Listen to Dave Chaplin – “Mr IR35” speaking to Julia Kermode from iWork

You can listen to the entire episode here but we’ve summarised the key points from the conversation below;

There is no change simply due to the chancellor’s announcement. It shows significant intent, but we need a Finance Bill, leading to a Finance Act. The Finance Bill would be likely in November 2022, then take around 3 months to go through committee stages, and readings etc… It will probably be around February 2023 to be certain of the changes. The advice is to carry on as everything is for now.

If it happens as we think, IR35 is not dead. It will be a return to the intermediaries legislation – IR35 Chapter 8 of the Income Tax (Earnings and Pensions) Act 2003. The removal of the Chapter 10 reforms (public sector from 2017 and medium & large businesses in the private sector from 2021) are the parts that have been announced likely to be removed. HMRC will not let the Chapter 8 IR35 regulations sit there unenforced.

Contractors will be responsible for assessing their tax status as before. If caught under IR35, the contractor rather than the hirer will have to pay the challenged amounts that would have been due under PAYE, including Employers NI. There is no way that hiring firms will allow mass tax avoidance. The Criminal Finances Act makes this a Corporate Criminal Offence.

If a contractor is currently working “Inside IR35”, with an intention to switch to “Outside IR35” in April, it’s highly unlikely that a hirer would allow this or turn a blind eye to tax avoidance. By doing so, they could be caught by The Criminal Finances Act, allowing transfer of debt right through the supply chain.  Workers being paid by Agency PAYE or PAYE Umbrella are not actually working “Inside IR35”, they are on-payroll workers.  They are only working “Inside IR35” if they are being paid via a PSC / Ltd Company and having taxes deducted as a deemed employee.  If a contractor switches from “Inside IR35” or on-payroll to “Outside IR35” at the same client, they will likely be a sitting duck for HMRC.  Dave Chaplin believes that there is a high chance of being investigated as HMRC have lots of data / intelligence about how to target contractors.  They will be looking to enforce the Chapter 8 legislation.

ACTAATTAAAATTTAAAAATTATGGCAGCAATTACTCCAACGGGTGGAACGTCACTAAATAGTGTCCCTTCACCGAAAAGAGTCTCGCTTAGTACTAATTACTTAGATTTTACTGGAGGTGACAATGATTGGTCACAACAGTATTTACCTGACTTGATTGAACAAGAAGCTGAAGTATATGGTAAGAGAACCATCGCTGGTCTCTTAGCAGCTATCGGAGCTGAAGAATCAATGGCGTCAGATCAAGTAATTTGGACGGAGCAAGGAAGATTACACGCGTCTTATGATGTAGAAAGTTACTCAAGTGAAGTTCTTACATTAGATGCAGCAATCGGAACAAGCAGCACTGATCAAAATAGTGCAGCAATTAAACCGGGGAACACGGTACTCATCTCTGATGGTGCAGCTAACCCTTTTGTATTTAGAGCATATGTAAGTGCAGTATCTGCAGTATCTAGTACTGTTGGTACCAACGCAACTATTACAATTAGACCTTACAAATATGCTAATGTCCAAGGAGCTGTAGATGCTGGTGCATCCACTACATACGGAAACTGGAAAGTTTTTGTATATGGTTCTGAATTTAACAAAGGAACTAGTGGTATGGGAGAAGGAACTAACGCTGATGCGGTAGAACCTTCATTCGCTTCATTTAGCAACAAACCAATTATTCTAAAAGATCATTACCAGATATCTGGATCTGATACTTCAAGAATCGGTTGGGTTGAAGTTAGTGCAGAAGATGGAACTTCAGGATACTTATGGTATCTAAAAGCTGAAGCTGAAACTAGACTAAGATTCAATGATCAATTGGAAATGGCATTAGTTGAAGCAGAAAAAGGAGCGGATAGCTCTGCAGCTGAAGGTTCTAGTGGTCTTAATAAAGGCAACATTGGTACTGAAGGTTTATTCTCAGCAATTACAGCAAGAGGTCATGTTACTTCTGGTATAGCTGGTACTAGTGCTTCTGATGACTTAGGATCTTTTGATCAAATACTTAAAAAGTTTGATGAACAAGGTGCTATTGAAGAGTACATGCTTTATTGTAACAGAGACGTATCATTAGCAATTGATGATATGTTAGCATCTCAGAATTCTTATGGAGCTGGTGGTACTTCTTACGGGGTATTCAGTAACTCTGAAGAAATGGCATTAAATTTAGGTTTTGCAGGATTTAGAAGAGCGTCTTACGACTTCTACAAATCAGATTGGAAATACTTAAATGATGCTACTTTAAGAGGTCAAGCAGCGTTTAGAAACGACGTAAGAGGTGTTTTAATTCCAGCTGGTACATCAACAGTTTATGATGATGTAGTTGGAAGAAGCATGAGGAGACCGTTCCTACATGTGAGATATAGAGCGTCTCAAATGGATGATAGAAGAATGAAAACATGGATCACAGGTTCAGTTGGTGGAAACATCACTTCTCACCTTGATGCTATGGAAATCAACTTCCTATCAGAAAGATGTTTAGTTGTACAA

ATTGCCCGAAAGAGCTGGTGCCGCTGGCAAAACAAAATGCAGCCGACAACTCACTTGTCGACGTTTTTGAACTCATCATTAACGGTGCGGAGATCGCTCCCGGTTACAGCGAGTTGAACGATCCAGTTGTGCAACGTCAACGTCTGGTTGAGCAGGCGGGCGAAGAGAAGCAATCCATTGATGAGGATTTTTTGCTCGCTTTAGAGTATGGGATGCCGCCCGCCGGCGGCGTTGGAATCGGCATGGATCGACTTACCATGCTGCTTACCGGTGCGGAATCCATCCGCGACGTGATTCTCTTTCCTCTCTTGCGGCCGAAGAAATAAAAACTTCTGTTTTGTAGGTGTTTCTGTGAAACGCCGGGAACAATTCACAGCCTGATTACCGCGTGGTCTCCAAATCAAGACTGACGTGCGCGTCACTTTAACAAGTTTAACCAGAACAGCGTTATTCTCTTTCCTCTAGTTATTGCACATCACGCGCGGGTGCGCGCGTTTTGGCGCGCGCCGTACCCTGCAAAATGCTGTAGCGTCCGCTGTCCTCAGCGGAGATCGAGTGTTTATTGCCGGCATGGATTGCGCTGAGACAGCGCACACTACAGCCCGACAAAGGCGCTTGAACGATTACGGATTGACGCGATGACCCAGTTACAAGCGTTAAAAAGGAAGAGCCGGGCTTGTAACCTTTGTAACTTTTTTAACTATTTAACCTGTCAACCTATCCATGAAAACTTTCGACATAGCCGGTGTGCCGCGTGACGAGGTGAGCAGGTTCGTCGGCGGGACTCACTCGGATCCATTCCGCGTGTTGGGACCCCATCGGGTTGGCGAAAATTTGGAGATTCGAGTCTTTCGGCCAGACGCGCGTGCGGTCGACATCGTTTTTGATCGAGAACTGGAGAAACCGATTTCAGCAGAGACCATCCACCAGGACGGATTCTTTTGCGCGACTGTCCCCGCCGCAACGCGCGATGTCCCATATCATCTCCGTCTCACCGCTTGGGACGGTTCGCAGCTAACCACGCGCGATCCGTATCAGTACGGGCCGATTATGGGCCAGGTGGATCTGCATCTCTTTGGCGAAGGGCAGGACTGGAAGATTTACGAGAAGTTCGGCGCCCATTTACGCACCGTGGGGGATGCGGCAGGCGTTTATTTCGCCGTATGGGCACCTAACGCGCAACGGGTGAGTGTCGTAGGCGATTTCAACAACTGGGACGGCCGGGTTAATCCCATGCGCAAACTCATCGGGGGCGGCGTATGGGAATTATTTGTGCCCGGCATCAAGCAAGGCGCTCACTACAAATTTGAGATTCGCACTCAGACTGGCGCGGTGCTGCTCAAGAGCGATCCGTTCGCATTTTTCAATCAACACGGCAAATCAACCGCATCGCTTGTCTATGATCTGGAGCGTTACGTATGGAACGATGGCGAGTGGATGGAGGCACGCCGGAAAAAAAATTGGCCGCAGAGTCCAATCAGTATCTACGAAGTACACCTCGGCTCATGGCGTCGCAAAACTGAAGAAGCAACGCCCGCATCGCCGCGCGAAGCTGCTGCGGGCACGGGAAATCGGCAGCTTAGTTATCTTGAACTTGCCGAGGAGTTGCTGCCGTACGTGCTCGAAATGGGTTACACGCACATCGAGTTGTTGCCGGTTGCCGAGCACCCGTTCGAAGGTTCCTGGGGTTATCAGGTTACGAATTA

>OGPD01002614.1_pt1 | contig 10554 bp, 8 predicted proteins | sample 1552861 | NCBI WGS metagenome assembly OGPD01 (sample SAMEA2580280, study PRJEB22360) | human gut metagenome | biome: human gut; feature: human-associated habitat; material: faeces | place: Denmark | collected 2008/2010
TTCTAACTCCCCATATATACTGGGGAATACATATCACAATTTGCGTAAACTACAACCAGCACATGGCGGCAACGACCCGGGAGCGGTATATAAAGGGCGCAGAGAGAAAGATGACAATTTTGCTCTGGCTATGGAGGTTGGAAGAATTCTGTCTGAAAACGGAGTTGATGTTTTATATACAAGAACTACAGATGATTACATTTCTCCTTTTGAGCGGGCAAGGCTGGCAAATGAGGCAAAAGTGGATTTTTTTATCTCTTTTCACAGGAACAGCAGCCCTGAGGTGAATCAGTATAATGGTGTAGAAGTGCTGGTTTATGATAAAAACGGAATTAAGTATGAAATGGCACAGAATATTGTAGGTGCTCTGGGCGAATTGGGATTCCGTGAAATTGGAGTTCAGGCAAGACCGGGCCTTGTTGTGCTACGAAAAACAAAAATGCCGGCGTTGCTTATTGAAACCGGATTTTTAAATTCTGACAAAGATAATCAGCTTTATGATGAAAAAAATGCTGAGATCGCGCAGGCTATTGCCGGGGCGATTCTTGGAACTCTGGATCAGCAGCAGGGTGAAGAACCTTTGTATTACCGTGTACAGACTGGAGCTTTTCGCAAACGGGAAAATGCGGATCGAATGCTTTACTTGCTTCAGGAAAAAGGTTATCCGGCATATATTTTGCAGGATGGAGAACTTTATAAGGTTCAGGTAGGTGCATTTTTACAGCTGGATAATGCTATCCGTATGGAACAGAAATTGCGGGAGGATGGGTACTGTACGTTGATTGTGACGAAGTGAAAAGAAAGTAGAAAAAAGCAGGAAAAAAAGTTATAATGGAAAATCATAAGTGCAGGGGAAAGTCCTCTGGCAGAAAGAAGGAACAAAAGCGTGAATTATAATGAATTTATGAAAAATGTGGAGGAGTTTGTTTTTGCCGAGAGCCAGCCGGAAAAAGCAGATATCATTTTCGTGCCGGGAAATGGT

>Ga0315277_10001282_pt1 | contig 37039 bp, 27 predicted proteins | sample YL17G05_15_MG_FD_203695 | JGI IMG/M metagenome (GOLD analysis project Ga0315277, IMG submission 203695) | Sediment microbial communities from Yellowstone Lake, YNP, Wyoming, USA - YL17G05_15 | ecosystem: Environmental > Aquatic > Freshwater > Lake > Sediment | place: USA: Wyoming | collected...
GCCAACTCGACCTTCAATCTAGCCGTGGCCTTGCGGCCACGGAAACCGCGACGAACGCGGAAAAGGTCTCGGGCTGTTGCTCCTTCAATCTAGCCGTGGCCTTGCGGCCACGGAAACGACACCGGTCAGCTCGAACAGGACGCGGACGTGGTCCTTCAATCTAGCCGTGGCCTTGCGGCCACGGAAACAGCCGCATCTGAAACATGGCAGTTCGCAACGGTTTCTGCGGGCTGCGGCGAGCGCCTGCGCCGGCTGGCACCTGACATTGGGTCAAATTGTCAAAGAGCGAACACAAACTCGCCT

He also questions whether hiring firms will want a reputation for hiring people avoiding tax? Status assessments will still be done, although it will be the contractors holding liability. End clients have got better at setting up genuine projects, using statements of work and outsourcing work in general.  This has resulted in more genuine outside IR35 contracts that work.  This will also continue to grow as they develop further.  He mentions that it would be naïve for hiring firms to just move all of their contractors to PSC / Ltd Company models overnight, but also naïve for naive for contractors to think IR35 is dead.  HMRC haven’t helped levels of understanding by calling the new Chapter 10 regulations IR35.  They’re off-payroll working rules and should be referred to as such.  These are the rules that are potentially being repealed.

Potential hurdles ahead could be large firms asking government for a delay to have more time to prepare, or rebel MP’s trying to block the change. If a large firm previously took a policy decision on insisting workers were on-payroll, it will take time for them to transition to the new world.

The summary of advice by Dave Chaplin is;

  • for hirers, agencies and contractors to carry on as they are for now
  • assume nothing will change until a Finance Bill is released
  • educate yourself on IR35 in the meantime

We will be keeping a close eye on developments and will advise our agency partners of new suitable offerings in due course.

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